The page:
My mother acknowledges romance exists, but says it has no endurance.  Romance in a man, she declares, is A Limited Edition. In other words a hard-to-find rarity and short lived.  It‘s why we say “the romance has gone” when a relationship goes stale, when life with the other person becomes predictable. I can’t agree it’s impossible to keep a space always open for romance, but there’s something real she points to nonetheless – its fleeting evanescent nature.  Romance isn’t meant to be sustainable. It’s necessarily of the moment – anything else and it would become an institution. Like marriage.

A man whose thoughts I value says romance is being able to see the other in their highest state, see the star of their best selves shining through the cracks of their flaws and foibles. It’s how we’re able to worship and adore someone when others see only their ordinary humdrumness.  But more than anything, he says, romance lives in the mystery of the other. For with mystery, there is the unknown and within the unknown winks the glint of danger. It could be a blade, but also a jewel. It’s the thrill of risk that is so arousing, the smell of something hidden and alluring that propels us trembling into desires we haven’t yet met.  And here is the erotic dilemma. For paradoxically, as another man who is a friend tells me,  there is the magical romance of true deep intimacy, the willingness to be vulnerable and open as one shares one soul, heart and body with another –so becoming known.  Love, says Esther Perel in Mating in Captivity wants closeness.  Eros and romance thrive on distance. I can’t yet see a way to live in the tension of that paradox except through believing we can never fully discover another’s essential mystery.

What I know now is we’re looking for the wrong thing when we seek a romantic man. We’re hooked on the artificial version, the one that lives in the MSG-clogged sensory-overload of the shopping mall culture like a snack bar; always available at a price, always leaving us dissatisfied and wanting more.  Make no mistake, romance is nourishment, it’s soul-food and we shouldn’t live without it.  But we’ve been raised on a junk diet concocted in a consumer-culture lab;  we no longer recognise romance unless it comes wrapped in American Swiss advertorial and the soft-focus lens of the corner candle-lit table for two.

Now I’m not knocking candle-lit dinners for two. I’m a sucker for them – which just goes to show.   But real romance is found in the most ordinary of moments if your eyes have the heart to see it.  For then what appears mundane becomes exalted:  a piano spilling out a swelling river of emotion as you walk past an open window, an unexpected glance of appreciation from a stranger as you step off the bus at dusk,  a recklessly tender kiss on an escalator.  No, it’s not just in the tickets for two to Paris. Nor in the arrival of 48 red velvet roses hiding a diamond bracelet.  That’s commonplace, not just in its execution but in its currency as the romantic ideal. There is more romance to be found in the everyday than you know.  It’s not what you look at which matters so much as how you see it.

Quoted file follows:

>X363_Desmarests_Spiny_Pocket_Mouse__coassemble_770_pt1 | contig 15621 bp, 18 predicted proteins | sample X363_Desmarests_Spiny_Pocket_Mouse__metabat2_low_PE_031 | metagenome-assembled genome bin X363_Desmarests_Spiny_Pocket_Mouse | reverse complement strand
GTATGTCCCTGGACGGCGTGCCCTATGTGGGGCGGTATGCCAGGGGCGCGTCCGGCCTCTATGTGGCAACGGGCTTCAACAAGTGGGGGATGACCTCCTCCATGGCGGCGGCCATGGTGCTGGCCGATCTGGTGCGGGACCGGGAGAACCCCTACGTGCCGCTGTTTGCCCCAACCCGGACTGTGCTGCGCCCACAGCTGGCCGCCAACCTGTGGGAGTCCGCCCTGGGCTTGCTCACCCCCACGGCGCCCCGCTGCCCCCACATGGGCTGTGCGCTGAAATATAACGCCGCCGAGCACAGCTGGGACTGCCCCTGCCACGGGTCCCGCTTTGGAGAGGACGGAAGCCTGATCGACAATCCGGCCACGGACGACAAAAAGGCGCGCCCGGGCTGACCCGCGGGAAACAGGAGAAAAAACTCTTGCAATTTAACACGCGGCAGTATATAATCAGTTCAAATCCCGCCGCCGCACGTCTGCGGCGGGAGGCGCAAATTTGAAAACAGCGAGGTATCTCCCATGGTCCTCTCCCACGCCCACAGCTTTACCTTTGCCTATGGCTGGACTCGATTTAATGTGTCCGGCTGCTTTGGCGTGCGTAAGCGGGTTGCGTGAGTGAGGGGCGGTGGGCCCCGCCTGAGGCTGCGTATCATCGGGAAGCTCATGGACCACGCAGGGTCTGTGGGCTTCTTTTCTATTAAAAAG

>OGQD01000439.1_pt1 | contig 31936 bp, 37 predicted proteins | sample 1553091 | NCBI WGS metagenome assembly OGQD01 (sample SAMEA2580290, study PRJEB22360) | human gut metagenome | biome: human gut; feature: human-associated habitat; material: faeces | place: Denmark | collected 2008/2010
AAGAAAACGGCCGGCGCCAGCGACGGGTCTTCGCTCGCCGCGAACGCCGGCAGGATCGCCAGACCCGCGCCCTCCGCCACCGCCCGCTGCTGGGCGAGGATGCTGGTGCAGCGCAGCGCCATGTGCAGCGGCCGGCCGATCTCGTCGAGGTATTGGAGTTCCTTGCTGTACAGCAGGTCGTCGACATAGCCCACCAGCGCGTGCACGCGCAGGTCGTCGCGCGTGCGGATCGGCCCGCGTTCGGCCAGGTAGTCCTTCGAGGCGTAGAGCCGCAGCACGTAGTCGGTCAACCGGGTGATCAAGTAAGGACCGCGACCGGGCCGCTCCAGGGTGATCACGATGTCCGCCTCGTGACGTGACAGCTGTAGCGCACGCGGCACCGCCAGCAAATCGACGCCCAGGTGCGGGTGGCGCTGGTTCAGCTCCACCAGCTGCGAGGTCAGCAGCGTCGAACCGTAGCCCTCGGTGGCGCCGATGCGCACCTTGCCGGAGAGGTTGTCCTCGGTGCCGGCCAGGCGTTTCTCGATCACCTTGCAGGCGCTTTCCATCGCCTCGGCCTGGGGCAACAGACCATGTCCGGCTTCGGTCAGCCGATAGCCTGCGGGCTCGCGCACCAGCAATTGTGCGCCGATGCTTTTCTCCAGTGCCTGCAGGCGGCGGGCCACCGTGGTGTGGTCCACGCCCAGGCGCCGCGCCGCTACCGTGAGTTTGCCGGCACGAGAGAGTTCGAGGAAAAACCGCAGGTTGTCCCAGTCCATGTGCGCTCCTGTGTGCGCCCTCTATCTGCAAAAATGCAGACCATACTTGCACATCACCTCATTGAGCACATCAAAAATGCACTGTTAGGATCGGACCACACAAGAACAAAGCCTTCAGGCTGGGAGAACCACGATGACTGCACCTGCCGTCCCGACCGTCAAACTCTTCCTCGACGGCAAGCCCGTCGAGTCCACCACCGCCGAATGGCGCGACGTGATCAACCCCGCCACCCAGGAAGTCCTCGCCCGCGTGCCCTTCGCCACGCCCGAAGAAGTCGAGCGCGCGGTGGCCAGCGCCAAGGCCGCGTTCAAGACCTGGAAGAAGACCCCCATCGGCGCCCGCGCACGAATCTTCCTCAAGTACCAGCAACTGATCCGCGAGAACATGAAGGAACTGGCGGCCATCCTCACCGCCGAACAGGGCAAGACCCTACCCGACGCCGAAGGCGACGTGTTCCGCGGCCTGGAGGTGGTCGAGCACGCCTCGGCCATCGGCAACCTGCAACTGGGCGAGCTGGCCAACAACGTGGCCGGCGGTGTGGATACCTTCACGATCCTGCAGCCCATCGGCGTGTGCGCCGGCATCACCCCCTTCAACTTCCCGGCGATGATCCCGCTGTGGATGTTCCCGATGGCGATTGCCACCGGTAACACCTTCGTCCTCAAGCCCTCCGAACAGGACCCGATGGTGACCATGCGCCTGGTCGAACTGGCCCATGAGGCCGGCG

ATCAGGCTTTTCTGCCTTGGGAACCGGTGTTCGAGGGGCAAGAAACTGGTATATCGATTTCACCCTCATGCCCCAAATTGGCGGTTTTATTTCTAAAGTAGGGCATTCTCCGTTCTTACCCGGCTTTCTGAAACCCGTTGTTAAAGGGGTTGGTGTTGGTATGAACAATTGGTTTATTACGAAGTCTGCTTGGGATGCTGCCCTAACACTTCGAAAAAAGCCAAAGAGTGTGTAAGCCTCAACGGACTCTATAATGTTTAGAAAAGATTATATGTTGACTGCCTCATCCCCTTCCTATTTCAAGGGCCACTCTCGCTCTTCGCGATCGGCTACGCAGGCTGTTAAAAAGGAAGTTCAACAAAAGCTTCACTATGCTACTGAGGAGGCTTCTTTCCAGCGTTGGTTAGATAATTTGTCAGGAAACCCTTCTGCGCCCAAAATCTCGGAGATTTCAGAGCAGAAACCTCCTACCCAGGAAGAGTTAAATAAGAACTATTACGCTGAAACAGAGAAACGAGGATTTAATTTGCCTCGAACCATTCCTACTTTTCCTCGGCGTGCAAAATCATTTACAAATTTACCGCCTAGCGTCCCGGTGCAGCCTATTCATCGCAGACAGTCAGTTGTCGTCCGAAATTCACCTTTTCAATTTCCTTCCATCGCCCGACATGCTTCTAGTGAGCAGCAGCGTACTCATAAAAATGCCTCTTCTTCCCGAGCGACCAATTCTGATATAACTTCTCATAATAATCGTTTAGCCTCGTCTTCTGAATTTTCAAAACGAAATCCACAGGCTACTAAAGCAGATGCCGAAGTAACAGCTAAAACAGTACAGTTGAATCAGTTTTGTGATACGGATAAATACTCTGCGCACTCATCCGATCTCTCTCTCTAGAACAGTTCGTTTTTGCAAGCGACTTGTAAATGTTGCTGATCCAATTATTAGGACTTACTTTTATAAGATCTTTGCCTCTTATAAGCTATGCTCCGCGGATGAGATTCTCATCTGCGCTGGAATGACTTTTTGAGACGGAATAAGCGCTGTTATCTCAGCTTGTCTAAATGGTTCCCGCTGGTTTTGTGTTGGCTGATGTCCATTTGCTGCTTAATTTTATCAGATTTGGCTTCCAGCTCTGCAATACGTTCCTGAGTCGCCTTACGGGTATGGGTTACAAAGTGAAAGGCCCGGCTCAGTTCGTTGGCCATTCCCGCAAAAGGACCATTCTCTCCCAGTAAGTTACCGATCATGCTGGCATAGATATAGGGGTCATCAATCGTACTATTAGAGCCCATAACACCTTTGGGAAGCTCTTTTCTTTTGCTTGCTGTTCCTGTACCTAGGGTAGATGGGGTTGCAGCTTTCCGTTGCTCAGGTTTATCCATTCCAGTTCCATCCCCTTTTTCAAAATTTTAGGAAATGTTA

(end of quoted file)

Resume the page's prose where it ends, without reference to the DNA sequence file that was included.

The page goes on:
I know the archetype of the lover slips readily enough into the hearts of men, but men fear the scorn of women. The romantic man we expect them to live up to does not exist. But there are men who know how to speak the romantic tongue of symbol and mystery with genuine sincerity, giving their unpredictable gifts in ways that need only our recognition.  I love a man who can do that.

Finally though, while the glow of romance is unmistakable when you step into its tingling aura, it’s impossible to put your finger on it. I just tried; it dissolves and vanishes under scrutiny. And I’m glad of it.  How it holds its own mystery intact.

 

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15 thoughts on “a romantic man

  1. And then there’s this: “There is a surprising correlation between safety and romance. When we’ve asked women what men do that makes them feel safe, their answers have been the same as when we ask them what they think is romantic! Classic example, when a man puts his hand in the middle of a woman’s back as they cross the street. This is why listening to a woman ‘empty her basket’ is often all the foreplay she needs. Because being listened to makes us feel connected, and connected equals safe.” – Alison Armstrong

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  2. This was fascinating — I loved how you managed to go back and forth between narrative and editorial modes. Just wonderful writing. Romance is a strange concept, and I think you’ve nailed it on the head in many ways. I have tried to be romantic, and have always thought of myself as romantic, but then I remember going through a phase where I was trying to “FIGURE OUT JUST WHAT EXACTLY WOMEN WANT” (a Quixotic quest, to be sure) and ended up becoming a caricature of a romantic man, rather than a sweet, truly thoughtful human being. Everything was huge gestures, and I set the bar so high (both for myself and for the woman I was trying to woo) that I realized that I could never measure up to the grand romance of it all, and when I was finally exhausted, so, too, was the relationship.